Informational Articles

Why Do You Mix Dry Ingredients and Wet Ingredients Separately?

Many baking recipes suggest that you mix dry ingredients and wet ingredients separately. There's a reason for that, and it's more important than you think.
Why do you mix dry ingredients and wet ingredients separately when baking? click and find out

Hi Bold Bakers!

I am often asked “Why do you Mix Dry Ingredients and Wet Ingredients Separately?” Even the best bakers get ahead of themselves, working in the order of recipe ingredients. You might think if all the measurements are correct you can just throw it all in the same bowl and mix, but it isn’t true. Baking is a science, but it’s not anything like rocket science. It really is important that you mix your dry ingredients all together in one bowl, your wet in another bowl, and then you can whisk all together.

Why do you mix dry ingredients and wet ingredients separately when baking?

The general rule of baking, whether it be cookie dough, cake mix or pancake batter, is as follows: dry ingredients should be combined together thoroughly in one bowl BEFORE adding liquids.

Liquid ingredients should ALWAYS be mixed separately before they’ve been added to the dry ingredients.

Mixing the dry ingredients by themselves means you will evenly disperse the raising agents, spices, sugar etc throughout which is important for an even batter.

The Reason Behind It?

Over mixing batters and dough will toughen and strengthen the gluten in the flour. Doing this to the gluten will yield you tougher baked goods, not a light and tender bake, like you want.

Mixing the dry ingredients together first, and then doing the same with the wet ingredients, means that once you combine the two, you will have to do very little mixing. The less you mix the flour the less gluten has a chance to develop meaning you end up with a  fluffier and light end product.

A perfect example is Pancake Batter. It is so very important that you don’t over mix pancake batter. You want those thick, fluffy pancakes right? then resist the urge to keep mixing until you have all the lumps out.  Lumps are ok, they will work themselves out in the resting period so don’t worry about them. If you are worried about over mixing then I say aim to under mix and you will probably have the perfect batter. Trust me, leave the lumps be.

The Results?

This method of mixing everything separately will yield you the best results and a more even texture in your baking.

When in doubt, just remember these tips, and you will find you can always achieve your desired texture, allowing you to be a far more consistent baker.

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Did you like this baking tip? I have lots more short videos just like this one that will help you get baking confidently in the kitchen. Get more Bold Baking Basics!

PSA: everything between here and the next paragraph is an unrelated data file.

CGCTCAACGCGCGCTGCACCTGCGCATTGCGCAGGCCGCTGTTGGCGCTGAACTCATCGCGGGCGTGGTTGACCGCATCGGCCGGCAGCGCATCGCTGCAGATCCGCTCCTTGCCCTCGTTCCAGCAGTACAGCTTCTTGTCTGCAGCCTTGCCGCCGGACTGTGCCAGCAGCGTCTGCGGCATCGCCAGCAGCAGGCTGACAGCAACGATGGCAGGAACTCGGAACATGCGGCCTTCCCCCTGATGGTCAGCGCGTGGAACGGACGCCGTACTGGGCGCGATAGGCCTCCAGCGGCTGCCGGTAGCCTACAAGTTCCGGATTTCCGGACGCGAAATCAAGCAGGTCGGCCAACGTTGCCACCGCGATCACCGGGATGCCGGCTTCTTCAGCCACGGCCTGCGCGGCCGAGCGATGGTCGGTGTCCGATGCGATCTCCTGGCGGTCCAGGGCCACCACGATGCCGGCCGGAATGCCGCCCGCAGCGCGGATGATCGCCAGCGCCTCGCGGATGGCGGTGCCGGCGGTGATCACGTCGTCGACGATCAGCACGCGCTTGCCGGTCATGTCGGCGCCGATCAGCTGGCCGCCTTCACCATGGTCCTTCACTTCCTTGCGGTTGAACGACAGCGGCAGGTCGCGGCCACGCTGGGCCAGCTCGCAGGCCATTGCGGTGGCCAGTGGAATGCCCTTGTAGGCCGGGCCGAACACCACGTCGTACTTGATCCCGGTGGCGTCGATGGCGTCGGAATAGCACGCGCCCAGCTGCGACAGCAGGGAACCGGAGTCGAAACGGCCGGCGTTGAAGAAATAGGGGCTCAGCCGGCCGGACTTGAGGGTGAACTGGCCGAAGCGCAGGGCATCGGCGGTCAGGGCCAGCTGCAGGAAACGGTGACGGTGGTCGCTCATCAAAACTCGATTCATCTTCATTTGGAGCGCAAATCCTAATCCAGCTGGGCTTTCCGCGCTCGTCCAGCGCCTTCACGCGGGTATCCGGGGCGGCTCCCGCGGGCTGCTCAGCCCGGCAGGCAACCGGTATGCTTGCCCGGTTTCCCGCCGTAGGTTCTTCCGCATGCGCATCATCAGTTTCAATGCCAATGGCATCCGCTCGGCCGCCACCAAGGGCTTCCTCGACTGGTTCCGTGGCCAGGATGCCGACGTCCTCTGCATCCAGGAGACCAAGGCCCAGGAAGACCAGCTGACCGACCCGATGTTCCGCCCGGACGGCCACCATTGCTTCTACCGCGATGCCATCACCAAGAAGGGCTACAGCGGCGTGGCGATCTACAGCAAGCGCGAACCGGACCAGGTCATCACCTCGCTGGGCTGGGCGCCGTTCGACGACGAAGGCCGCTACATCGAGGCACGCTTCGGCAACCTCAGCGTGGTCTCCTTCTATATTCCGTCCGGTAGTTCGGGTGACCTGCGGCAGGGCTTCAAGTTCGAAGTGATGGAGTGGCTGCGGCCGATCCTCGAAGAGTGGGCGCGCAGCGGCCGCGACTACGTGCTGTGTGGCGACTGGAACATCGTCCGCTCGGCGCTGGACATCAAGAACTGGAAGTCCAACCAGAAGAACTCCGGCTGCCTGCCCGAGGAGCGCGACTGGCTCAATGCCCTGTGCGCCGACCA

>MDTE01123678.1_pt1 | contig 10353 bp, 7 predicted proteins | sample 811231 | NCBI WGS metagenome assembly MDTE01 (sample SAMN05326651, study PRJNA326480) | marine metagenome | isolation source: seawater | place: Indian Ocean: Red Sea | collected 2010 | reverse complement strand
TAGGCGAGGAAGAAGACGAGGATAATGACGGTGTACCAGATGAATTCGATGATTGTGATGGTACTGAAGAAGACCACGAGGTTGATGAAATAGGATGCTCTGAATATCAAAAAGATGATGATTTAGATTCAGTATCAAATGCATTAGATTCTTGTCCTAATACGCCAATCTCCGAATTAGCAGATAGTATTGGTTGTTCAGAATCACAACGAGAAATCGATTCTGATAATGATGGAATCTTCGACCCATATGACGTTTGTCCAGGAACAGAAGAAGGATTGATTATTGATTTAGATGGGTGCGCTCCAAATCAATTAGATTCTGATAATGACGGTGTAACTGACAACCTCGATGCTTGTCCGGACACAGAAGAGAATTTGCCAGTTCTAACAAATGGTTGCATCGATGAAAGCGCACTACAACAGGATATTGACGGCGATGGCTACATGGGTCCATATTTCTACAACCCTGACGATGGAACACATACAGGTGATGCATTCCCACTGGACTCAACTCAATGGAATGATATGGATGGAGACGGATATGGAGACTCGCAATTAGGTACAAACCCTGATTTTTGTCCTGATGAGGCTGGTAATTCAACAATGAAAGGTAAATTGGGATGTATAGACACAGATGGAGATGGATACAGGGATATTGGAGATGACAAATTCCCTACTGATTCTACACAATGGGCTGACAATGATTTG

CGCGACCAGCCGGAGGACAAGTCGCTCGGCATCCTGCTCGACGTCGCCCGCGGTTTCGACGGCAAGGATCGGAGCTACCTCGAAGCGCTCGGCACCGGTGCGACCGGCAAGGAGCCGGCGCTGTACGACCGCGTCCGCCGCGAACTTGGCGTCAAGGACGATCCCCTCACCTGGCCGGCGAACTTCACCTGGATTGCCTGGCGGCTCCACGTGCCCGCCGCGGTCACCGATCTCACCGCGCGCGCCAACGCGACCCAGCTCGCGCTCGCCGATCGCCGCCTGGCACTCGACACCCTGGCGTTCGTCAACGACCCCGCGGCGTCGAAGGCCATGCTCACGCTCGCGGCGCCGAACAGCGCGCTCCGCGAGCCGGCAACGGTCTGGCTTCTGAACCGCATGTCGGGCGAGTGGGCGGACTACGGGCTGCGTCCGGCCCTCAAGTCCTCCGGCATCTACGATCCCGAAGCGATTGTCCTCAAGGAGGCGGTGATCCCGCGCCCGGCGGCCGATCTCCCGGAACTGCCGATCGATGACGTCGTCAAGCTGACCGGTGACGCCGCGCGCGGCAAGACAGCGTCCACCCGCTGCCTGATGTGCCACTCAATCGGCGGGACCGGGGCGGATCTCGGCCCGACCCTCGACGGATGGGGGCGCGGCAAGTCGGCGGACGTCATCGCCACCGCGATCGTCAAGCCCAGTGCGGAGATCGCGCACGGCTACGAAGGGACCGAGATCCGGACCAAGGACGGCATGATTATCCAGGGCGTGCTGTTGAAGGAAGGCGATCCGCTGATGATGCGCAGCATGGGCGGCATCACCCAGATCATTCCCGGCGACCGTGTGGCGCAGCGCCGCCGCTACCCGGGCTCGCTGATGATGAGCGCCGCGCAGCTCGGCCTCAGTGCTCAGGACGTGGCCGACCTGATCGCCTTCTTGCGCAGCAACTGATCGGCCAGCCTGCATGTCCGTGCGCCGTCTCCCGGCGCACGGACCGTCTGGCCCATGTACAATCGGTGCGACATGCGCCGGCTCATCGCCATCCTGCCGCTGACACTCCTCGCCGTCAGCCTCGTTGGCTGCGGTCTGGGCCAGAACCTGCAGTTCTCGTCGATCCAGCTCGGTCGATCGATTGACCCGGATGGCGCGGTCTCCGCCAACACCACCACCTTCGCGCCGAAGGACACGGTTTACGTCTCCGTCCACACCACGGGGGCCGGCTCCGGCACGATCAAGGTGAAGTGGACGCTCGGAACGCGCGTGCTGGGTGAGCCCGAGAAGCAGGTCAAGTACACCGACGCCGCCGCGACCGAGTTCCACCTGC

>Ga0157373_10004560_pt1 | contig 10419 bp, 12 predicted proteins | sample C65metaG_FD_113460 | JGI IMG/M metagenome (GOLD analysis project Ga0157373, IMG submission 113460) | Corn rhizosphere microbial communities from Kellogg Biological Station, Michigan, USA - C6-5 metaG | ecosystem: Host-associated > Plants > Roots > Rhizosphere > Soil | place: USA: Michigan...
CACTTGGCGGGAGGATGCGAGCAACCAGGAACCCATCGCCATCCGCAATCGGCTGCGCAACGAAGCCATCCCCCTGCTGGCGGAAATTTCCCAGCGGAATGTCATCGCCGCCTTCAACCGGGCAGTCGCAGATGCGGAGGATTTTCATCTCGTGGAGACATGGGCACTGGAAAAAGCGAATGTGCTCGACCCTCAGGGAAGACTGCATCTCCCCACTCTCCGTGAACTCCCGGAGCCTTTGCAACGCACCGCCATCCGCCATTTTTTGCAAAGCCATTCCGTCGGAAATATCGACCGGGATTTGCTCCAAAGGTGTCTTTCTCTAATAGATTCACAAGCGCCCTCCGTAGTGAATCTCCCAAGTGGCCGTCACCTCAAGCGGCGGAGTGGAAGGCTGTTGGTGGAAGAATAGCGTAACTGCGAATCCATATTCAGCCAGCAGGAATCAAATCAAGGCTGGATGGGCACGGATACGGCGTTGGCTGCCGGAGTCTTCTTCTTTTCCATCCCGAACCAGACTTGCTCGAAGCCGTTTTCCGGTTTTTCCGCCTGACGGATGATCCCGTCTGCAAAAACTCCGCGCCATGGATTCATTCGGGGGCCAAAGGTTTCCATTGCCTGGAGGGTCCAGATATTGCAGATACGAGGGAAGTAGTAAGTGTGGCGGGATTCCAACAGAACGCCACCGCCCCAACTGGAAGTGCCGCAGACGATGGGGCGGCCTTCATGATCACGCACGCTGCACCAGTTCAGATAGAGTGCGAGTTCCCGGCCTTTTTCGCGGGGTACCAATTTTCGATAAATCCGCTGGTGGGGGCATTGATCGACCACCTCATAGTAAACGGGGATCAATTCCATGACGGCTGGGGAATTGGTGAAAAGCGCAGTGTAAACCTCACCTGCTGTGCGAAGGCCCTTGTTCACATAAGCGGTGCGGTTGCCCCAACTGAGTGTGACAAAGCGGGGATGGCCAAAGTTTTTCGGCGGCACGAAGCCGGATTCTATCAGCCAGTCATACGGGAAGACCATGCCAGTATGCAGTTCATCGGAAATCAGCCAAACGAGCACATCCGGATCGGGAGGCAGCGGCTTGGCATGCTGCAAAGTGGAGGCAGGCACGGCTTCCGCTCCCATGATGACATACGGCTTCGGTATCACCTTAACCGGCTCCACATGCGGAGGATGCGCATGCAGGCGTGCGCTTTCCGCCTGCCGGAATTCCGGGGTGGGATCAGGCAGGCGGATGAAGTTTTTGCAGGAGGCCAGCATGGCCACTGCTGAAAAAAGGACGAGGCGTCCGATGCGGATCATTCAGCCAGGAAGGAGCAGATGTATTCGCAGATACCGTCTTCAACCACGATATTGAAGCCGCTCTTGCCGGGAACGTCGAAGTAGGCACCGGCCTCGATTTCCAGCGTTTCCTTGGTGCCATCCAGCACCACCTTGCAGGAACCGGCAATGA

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Comments & Reviews

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Martha Linus
Guest
Martha Linus
1 month ago

Where do all liquid ingredients like liquid milk, Cake softener, flavours, alcoholic preservatives e.t.c goes to in cake mixture. Is it the butter and sugar bowl or the egg bowl?

Thanks for your quick response.

Jamuna rani
Guest
Jamuna rani
9 months ago

Hi
What is the difference between powdered yeast and granaule yeast
Which one is best for bread

E
Guest
E
11 months ago

A lot of the time my wet and dry ingredients won’t combined well as they are too dry…. I end up over mixing and my muffins won’t rise …. what can I do to prevent this?

ChristineAlphonse
Member
ChristineAlphonse
1 year ago

Hi Gemma,
I am from Cairo, Egypt. I need an easy to make recipe for pan cake syrup that does not require maple. Can you help please?

Thank you

Amna
Guest
Amna
1 year ago

I just figured. It was because I used homemade glucose syrup and it was not as thick in consistency as we get from the store.

Hamsi
Member
Hamsi
1 year ago

Hi Gemma,
Hope you are doing good.
I have a general basic question. How does one decide on how much baking powder or baking soda is required for baking cake or cookies?

Thanks & Regards,
Hamsini

Zia
Member
Zia
1 year ago

Hi Gemma, I was wondering about the lumps. If I leave some of them (in a cake batter), will those be little dry spots/pockets where they didn’t get any moisture on them? (After the cake is baked)
Thank you so much, I’m learning quite a bit on your site.

Member
1 year ago

Thanks dearo for the nice tip. I also want to try ur fondant recipe but pls can u suggest me what to use instead of eggs? And what type of colours should be used to colour the fondant. Gel colours or nirmal liquid colours.

Amna
Guest
Amna
1 year ago

Hello Gemma

I have been following ypur recipies for quite a long time now. Thanks for this information!

I just have a question regarding your traditional fondant recipie. I followed everything but it turned out to be inelastic and broke. It was kind of like a texture of batter. I tried adding more sugar but it did not work. I also added more glycerine and gluco syrup to make it elastic but to no avail.
Please help me out here

Chaitra Niwaskar
Guest
Chaitra Niwaskar
2 years ago

That was really helpful thankyou so much for sharing this

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Meet Gemma

About Us

Meet Gemma

Hi Bold Bakers! I’m Gemma Stafford, a professional chef originally from Ireland, and I want to help you bake with confidence anytime, anywhere! No matter your skills, I have you covered. Sign up for a FREE profile and join millions of other Bold Bakers in the community for new dessert recipes, baking techniques, and more every week!

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